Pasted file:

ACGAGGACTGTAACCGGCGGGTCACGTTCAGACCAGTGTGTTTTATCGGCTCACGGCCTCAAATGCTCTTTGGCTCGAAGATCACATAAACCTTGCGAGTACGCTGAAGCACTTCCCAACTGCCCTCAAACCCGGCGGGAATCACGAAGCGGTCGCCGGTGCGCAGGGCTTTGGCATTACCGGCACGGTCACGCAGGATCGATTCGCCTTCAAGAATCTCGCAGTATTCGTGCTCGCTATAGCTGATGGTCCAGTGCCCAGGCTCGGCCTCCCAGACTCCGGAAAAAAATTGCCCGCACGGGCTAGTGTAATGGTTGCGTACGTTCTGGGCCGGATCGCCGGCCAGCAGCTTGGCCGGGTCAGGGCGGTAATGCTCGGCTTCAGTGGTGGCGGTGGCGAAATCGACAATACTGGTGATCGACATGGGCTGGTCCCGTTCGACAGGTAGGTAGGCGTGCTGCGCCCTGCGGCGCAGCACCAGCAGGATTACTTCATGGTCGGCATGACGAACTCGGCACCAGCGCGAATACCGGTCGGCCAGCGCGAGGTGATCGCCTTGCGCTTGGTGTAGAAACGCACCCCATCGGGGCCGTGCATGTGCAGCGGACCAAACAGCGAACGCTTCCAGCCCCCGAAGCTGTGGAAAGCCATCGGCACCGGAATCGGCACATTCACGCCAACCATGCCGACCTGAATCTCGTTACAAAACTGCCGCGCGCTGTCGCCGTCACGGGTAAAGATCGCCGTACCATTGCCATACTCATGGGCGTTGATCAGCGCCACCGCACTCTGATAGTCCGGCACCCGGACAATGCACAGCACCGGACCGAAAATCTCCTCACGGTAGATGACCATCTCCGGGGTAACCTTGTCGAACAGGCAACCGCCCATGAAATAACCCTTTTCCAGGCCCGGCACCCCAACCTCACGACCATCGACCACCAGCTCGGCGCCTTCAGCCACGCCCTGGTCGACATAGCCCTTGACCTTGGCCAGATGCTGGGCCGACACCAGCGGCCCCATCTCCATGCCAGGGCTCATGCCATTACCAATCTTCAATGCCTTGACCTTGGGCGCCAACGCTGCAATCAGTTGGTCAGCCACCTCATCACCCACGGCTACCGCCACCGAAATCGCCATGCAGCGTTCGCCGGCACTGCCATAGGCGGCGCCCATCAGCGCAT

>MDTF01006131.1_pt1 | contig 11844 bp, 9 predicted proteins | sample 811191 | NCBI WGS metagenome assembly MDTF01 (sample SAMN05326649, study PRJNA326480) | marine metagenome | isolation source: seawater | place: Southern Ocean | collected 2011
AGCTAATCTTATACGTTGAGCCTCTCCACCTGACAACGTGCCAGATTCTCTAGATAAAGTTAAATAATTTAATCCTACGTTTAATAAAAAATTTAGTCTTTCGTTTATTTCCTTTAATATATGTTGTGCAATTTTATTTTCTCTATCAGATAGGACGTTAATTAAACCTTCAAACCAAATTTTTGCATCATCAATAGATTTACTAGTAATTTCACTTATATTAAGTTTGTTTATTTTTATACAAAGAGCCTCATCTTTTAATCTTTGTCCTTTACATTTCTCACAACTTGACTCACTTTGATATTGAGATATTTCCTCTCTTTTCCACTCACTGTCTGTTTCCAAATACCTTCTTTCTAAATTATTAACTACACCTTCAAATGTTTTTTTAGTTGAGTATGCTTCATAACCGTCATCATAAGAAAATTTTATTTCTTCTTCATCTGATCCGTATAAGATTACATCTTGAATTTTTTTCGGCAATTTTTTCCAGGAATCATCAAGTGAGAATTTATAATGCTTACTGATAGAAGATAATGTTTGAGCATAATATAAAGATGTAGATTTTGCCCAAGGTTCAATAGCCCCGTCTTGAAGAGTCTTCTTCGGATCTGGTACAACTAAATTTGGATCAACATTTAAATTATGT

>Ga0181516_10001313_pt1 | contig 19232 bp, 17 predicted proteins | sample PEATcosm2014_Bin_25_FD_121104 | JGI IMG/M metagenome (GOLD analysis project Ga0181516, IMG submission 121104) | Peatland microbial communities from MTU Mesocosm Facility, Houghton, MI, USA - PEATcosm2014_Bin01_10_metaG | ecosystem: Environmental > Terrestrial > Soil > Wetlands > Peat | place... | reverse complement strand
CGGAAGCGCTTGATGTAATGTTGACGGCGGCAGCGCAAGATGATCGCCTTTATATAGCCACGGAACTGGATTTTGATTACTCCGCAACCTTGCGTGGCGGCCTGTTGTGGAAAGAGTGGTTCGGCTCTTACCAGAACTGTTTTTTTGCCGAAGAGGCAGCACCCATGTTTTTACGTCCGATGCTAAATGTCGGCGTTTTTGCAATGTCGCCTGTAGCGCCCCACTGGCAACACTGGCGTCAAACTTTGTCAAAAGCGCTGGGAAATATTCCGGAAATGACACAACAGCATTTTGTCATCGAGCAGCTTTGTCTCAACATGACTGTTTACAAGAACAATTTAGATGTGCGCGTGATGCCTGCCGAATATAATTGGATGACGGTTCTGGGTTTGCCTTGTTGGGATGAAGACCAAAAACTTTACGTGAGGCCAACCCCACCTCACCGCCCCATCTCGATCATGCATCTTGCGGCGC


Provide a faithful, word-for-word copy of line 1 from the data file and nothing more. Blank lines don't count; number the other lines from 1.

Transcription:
ACGAGGACTGTAACCGGCGGGTCACGTTCAGACCAGTGTGTTTTATCGGCTCACGGCCTCAAATGCTCTTTGGCTCGAAGATCACATAAACCTTGCGAGTACGCTGAAGCACTTCCCAACTGCCCTCAAACCCGGCGGGAATCACGAAGCGGTCGCCGGTGCGCAGGGCTTTGGCATTACCGGCACGGTCACGCAGGATCGATTCGCCTTCAAGAATCTCGCAGTATTCGTGCTCGCTATAGCTGATGGTCCAGTGCCCAGGCTCGGCCTCCCAGACTCCGGAAAAAAATTGCCCGCACGGGCTAGTGTAATGGTTGCGTACGTTCTGGGCCGGATCGCCGGCCAGCAGCTTGGCCGGGTCAGGGCGGTAATGCTCGGCTTCAGTGGTGGCGGTGGCGAAATCGACAATACTGGTGATCGACATGGGCTGGTCCCGTTCGACAGGTAGGTAGGCGTGCTGCGCCCTGCGGCGCAGCACCAGCAGGATTACTTCATGGTCGGCATGACGAACTCGGCACCAGCGCGAATACCGGTCGGCCAGCGCGAGGTGATCGCCTTGCGCTTGGTGTAGAAACGCACCCCATCGGGGCCGTGCATGTGCAGCGGACCAAACAGCGAACGCTTCCAGCCCCCGAAGCTGTGGAAAGCCATCGGCACCGGAATCGGCACATTCACGCCAACCATGCCGACCTGAATCTCGTTACAAAACTGCCGCGCGCTGTCGCCGTCACGGGTAAAGATCGCCGTACCATTGCCATACTCATGGGCGTTGATCAGCGCCACCGCACTCTGATAGTCCGGCACCCGGACAATGCACAGCACCGGACCGAAAATCTCCTCACGGTAGATGACCATCTCCGGGGTAACCTTGTCGAACAGGCAACCGCCCATGAAATAACCCTTTTCCAGGCCCGGCACCCCAACCTCACGACCATCGACCACCAGCTCGGCGCCTTCAGCCACGCCCTGGTCGACATAGCCCTTGACCTTGGCCAGATGCTGGGCCGACACCAGCGGCCCCATCTCCATGCCAGGGCTCATGCCATTACCAATCTTCAATGCCTTGACCTTGGGCGCCAACGCTGCAATCAGTTGGTCAGCCACCTCATCACCCACGGCTACCGCCACCGAAATCGCCATGCAGCGTTCGCCGGCACTGCCATAGGCGGCGCCCATCAGCGCAT